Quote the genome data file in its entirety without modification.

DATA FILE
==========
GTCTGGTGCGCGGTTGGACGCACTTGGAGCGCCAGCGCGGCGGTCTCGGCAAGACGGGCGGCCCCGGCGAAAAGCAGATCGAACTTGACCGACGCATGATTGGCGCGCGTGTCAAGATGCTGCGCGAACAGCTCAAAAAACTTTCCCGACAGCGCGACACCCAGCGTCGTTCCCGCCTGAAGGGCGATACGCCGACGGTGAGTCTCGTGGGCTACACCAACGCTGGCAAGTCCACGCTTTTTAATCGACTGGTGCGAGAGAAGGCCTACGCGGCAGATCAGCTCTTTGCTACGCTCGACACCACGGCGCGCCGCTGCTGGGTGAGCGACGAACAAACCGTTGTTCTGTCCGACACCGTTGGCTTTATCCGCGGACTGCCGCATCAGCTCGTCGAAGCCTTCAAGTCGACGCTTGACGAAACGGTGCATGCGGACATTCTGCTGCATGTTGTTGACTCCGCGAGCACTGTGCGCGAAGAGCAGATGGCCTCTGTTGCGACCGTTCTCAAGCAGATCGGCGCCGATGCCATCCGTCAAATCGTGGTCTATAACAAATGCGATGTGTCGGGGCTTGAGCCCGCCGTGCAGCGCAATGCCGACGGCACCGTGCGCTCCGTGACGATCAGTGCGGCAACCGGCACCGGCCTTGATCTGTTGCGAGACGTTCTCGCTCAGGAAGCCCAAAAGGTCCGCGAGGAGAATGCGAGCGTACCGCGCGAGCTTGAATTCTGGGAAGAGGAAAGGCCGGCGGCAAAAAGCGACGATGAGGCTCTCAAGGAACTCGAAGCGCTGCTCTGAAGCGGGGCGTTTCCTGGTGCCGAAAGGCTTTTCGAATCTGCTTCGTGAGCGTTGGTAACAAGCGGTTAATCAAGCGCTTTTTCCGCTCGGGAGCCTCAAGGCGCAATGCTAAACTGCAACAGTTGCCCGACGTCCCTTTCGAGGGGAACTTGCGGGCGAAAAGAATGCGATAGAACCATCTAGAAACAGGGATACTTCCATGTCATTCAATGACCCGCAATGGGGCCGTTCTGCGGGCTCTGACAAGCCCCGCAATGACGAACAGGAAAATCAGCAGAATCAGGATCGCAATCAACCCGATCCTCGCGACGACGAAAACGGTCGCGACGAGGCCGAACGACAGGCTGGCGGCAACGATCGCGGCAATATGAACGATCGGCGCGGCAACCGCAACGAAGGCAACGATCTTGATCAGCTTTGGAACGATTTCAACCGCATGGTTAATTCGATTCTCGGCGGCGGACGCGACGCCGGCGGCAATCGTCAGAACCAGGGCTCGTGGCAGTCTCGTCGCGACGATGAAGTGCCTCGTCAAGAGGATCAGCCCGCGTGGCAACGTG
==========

GTCTGGTGCGCGGTTGGACGCACTTGGAGCGCCAGCGCGGCGGTCTCGGCAAGACGGGCGGCCCCGGCGAAAAGCAGATCGAACTTGACCGACGCATGATTGGCGCGCGTGTCAAGATGCTGCGCGAACAGCTCAAAAAACTTTCCCGACAGCGCGACACCCAGCGTCGTTCCCGCCTGAAGGGCGATACGCCGACGGTGAGTCTCGTGGGCTACACCAACGCTGGCAAGTCCACGCTTTTTAATCGACTGGTGCGAGAGAAGGCCTACGCGGCAGATCAGCTCTTTGCTACGCTCGACACCACGGCGCGCCGCTGCTGGGTGAGCGACGAACAAACCGTTGTTCTGTCCGACACCGTTGGCTTTATCCGCGGACTGCCGCATCAGCTCGTCGAAGCCTTCAAGTCGACGCTTGACGAAACGGTGCATGCGGACATTCTGCTGCATGTTGTTGACTCCGCGAGCACTGTGCGCGAAGAGCAGATGGCCTCTGTTGCGACCGTTCTCAAGCAGATCGGCGCCGATGCCATCCGTCAAATCGTGGTCTATAACAAATGCGATGTGTCGGGGCTTGAGCCCGCCGTGCAGCGCAATGCCGACGGCACCGTGCGCTCCGTGACGATCAGTGCGGCAACCGGCACCGGCCTTGATCTGTTGCGAGACGTTCTCGCTCAGGAAGCCCAAAAGGTCCGCGAGGAGAATGCGAGCGTACCGCGCGAGCTTGAATTCTGGGAAGAGGAAAGGCCGGCGGCAAAAAGCGACGATGAGGCTCTCAAGGAACTCGAAGCGCTGCTCTGAAGCGGGGCGTTTCCTGGTGCCGAAAGGCTTTTCGAATCTGCTTCGTGAGCGTTGGTAACAAGCGGTTAATCAAGCGCTTTTTCCGCTCGGGAGCCTCAAGGCGCAATGCTAAACTGCAACAGTTGCCCGACGTCCCTTTCGAGGGGAACTTGCGGGCGAAAAGAATGCGATAGAACCATCTAGAAACAGGGATACTTCCATGTCATTCAATGACCCGCAATGGGGCCGTTCTGCGGGCTCTGACAAGCCCCGCAATGACGAACAGGAAAATCAGCAGAATCAGGATCGCAATCAACCCGATCCTCGCGACGACGAAAACGGTCGCGACGAGGCCGAACGACAGGCTGGCGGCAACGATCGCGGCAATATGAACGATCGGCGCGGCAACCGCAACGAAGGCAACGATCTTGATCAGCTTTGGAACGATTTCAACCGCATGGTTAATTCGATTCTCGGCGGCGGACGCGACGCCGGCGGCAATCGTCAGAACCAGGGCTCGTGGCAGTCTCGTCGCGACGATGAAGTGCCTCGTCAAGAGGATCAGCCCGCGTGGCAACGTG